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Key Reasons Why Suzuki Is An Elite Dual Threat For Canadiens

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Montreal Canadiens captain Nick Suzuki and Cole Caufield

The bulk of the praise for Nick Suzuki this season has centered around his goal-scoring pace, and rightfully so given that he’s among the top-10 goal scorers in the league.

But as good as he’s been when it comes to scoring goals, you could easily argue Suzuki’s playmaking has been the most impressive aspect of his hot start.

His affinity for creating something out of nothing has led to a bevy of highlight goals, goals that put his excellent passing skills on full display.

Great Debut

Suzuki did not waste any time taking charge of the Canadiens’ offence, as evidenced by his ridiculous saucer pass to Cole Caufield on the team’s first goal of the season.

His pass to Caufield was the type of sauce that leads nonnas around the world to question their secret family recipe.

It’s also a great example of the type of elite vision that has allowed Suzuki to earn an assist on seven of Caufield’s 11 goals this season.

He also had an excellent assist on the game-winning goal, but we have the luxury of skipping over that play since Suzuki has given us ample evidence of great playmaking to work with this season.

C is for Captain Chemistry

The long-term goal for the Canadiens is to build upon the foundation already in place. And that foundation relies on a healthy amount of chemistry between Suzuki and Caufield.

But no one expected the two to form one of the most offensively dominant duos in the league after spending only half of a season together.

The goal against the St-Louis Blues in late October was a perfect example of their Sedin-like chemistry.

Suzuki does a great job creating a passing lane, which is an important distinction.

He doesn’t just find passing lanes, he anticipates how his coverage will react to his moves with shocking accuracy, which leads to chaos for defence and easy goals for the Canadiens.

But it would be all for naught if he didn’t share a hockey mind with Caufield, who anticipated Suzuki’s pass perfectly, as evidenced by the clip below.

Keep a close eye on Caufield. He starts moving toward the net at almost the exact same time as Suzuki.

A is for Anticipating All Assists

We have to give credit to Caufield for his impressive forecheck which neutralized Tyler Myers’ clearing attempt, the hockey equivalent of a honey badger jumping on a lion’s back and forcing it to abandon a kill.

In this play, Suzuki anticipates Caufield’s Gallagherian effort, providing the necessary support to turn the forecheck into an easy goal for Kirby Dach.

The lack of hesitation before the pass connotes Suzuki knew exactly where Dach would end up.

Superman Setup

Suzuki’s assist on Jordan Harris’ first goal of the year was nothing short of excellent, especially since he was off balance due to a crosscheck.

It shows that not only can Suzuki handle playing in the tough areas, but he’s also able to execute great passes while under pressure, or in this case, with only his stick touching the ice.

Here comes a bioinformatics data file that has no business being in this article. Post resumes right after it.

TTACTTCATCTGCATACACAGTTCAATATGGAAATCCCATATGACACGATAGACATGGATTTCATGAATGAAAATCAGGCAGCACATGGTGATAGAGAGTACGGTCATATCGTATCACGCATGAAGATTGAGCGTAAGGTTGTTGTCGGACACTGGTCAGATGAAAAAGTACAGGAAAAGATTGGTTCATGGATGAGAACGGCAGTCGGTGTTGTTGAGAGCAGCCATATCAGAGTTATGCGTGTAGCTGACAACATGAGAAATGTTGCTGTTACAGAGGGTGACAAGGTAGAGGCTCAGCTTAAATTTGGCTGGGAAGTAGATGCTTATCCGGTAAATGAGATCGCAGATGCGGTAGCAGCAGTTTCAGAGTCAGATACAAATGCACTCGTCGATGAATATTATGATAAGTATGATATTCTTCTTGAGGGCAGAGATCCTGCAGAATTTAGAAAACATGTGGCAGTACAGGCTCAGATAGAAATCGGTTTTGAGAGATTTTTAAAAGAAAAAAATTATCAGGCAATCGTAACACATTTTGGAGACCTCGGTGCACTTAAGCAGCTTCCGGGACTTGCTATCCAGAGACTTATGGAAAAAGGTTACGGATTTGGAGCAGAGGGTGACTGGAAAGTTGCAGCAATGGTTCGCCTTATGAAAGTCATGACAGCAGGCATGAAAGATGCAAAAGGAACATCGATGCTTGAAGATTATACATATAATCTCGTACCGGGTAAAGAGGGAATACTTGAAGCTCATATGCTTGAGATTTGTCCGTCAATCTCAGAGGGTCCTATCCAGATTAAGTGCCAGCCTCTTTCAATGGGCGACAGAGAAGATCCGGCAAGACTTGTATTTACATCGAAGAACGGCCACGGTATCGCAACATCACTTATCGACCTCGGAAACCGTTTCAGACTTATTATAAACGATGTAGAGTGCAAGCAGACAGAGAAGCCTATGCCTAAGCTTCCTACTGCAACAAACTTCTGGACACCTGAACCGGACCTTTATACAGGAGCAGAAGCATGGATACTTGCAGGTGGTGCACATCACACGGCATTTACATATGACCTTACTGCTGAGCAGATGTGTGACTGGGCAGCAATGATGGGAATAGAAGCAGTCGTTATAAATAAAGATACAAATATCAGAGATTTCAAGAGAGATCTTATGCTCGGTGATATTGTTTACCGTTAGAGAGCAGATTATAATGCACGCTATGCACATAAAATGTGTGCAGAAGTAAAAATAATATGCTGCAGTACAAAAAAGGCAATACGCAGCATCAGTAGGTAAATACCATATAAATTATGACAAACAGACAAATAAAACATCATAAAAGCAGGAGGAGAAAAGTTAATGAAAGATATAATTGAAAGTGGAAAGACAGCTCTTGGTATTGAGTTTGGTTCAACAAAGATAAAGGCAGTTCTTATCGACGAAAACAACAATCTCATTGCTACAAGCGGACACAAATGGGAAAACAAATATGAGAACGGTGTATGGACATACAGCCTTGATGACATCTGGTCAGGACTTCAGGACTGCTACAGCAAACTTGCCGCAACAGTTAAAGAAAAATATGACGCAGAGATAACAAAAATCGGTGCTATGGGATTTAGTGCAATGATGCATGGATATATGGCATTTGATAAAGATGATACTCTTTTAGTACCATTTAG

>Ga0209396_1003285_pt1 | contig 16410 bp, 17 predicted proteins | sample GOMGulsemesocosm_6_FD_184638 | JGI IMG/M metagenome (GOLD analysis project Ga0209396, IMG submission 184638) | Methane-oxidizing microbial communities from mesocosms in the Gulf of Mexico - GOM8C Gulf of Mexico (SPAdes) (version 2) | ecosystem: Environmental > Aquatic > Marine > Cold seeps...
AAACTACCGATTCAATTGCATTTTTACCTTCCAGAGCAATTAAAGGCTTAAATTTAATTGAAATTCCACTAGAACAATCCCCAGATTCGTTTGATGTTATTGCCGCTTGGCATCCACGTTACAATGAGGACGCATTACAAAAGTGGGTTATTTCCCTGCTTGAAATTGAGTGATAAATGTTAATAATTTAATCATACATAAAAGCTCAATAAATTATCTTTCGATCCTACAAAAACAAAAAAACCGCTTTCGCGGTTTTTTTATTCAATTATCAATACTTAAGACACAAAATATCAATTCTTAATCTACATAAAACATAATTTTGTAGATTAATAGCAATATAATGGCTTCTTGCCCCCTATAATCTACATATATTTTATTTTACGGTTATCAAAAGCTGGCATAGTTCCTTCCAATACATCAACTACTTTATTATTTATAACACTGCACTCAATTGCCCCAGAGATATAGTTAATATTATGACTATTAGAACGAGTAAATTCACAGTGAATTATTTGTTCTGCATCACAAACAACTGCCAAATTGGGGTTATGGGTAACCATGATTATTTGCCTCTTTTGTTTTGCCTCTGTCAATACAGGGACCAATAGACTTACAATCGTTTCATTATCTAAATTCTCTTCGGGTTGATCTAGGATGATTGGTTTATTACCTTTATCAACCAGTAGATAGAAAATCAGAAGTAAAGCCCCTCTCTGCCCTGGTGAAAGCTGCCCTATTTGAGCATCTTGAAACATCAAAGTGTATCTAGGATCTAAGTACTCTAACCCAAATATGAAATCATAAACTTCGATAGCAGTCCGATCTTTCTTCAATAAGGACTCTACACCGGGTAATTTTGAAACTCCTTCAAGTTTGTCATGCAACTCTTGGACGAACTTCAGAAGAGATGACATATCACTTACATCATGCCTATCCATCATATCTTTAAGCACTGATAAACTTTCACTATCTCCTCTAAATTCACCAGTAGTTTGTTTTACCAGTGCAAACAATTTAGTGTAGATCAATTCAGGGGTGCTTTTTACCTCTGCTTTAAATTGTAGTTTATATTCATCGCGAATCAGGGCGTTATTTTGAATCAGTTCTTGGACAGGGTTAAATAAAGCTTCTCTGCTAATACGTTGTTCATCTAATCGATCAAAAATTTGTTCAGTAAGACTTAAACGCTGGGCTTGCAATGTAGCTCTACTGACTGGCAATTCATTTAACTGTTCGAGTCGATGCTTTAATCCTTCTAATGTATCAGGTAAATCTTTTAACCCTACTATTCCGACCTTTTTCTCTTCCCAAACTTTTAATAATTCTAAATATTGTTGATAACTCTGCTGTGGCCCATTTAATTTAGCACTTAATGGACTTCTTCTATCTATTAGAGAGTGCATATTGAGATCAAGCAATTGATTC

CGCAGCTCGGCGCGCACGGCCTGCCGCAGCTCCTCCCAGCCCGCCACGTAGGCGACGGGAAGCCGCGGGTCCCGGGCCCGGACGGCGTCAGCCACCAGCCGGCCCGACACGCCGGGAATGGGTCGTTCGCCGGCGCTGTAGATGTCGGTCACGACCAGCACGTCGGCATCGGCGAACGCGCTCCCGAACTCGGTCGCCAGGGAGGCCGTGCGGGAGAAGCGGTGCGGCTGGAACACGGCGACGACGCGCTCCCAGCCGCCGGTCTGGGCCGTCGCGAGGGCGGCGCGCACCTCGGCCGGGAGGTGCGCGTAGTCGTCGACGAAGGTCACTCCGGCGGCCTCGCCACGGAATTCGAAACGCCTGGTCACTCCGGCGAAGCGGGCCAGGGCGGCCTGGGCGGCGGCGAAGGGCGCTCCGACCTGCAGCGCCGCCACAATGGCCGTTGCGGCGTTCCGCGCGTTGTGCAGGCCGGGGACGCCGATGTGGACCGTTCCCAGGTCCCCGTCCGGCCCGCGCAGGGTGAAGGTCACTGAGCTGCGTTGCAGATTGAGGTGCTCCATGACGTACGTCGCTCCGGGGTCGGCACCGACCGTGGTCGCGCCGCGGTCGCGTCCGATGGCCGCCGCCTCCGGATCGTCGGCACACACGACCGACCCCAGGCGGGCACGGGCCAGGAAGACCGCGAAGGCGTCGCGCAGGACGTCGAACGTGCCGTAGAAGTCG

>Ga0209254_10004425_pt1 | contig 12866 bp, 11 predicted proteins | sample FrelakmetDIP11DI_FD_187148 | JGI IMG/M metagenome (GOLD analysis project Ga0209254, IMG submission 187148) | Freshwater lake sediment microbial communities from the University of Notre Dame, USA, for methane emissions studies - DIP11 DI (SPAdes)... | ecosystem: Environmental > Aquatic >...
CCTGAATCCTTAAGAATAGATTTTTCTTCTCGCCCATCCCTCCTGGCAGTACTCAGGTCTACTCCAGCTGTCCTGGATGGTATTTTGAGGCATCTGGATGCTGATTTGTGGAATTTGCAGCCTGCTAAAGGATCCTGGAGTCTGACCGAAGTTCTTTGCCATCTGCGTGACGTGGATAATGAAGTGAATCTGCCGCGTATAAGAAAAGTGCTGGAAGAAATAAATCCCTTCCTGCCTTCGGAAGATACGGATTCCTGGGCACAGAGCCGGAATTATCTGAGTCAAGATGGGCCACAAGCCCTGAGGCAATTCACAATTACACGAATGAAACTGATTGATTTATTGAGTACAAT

It’s a perfect example of how Nick Suzuki has quickly become a game-changing presence in the Canadiens’ lineup.

Saturday Night’s Alright For Passing

Suzuki may have kept his best playmaking for Saturday’s exciting 5-4 win over the Philadelphia Flyers.

His first assist of the night once again put his anticipation in the spotlight, leading to Mike Matheson’s first goal of the season.

If you look closely, Suzuki scopes out the play before pivoting, and while he does so, he notices the far-pass option isn’t viable.

However, he knows Caufield is likely to follow up on the play.

Caufield missed the pass, but since it was sent to a high-danger area Matheson had an opportunity to take advantage of the chaos created by Suzuki near the Flyers’ crease.

As is often the case, Suzuki managed yet another ridiculous pass in the game, this time, with less than two seconds left in the third period.

The pass was great, as he delayed it just enough to create a lane, but it’s the sheer audacity, or rather, confidence involved that truly stands out.

Most players would have only one thing on their mind while attempting to tie the game with just two seconds left in the third period, but Suzuki isn’t like most players.

He’s a player that possesses the rare combination of talent, intelligence, and nerves of steel.

(all Nick Suzuki highlights are via the Montreal Canadiens Twitter account)

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PanchoV

I mean, that pass to Matheson is like if you discovered a new schwarma place that was even better than schwarma palace o vintage boustan’s.

Maxman

I said when they picked him up that he would be this kind of player. I have a whole family of hockey fans that can attest to that. What I saw, he wasn’t physically mature in Owen Sounds and Guelph, but he was smarter and more talented than everyone else, not the fastest. He’s since improved his skill, and his speed is close to elite. As Montreal gets insulated with more talent, his numbers will continue to rise. Without a doubt he’s a top 10 talent in the league, he will probably slot in the top five in scoring in his best years. The future is exciting and Suzuki will be leading the way. Anyone want a do over on the 2017 draft?? Jk

Last edited 14 days ago by Maxman

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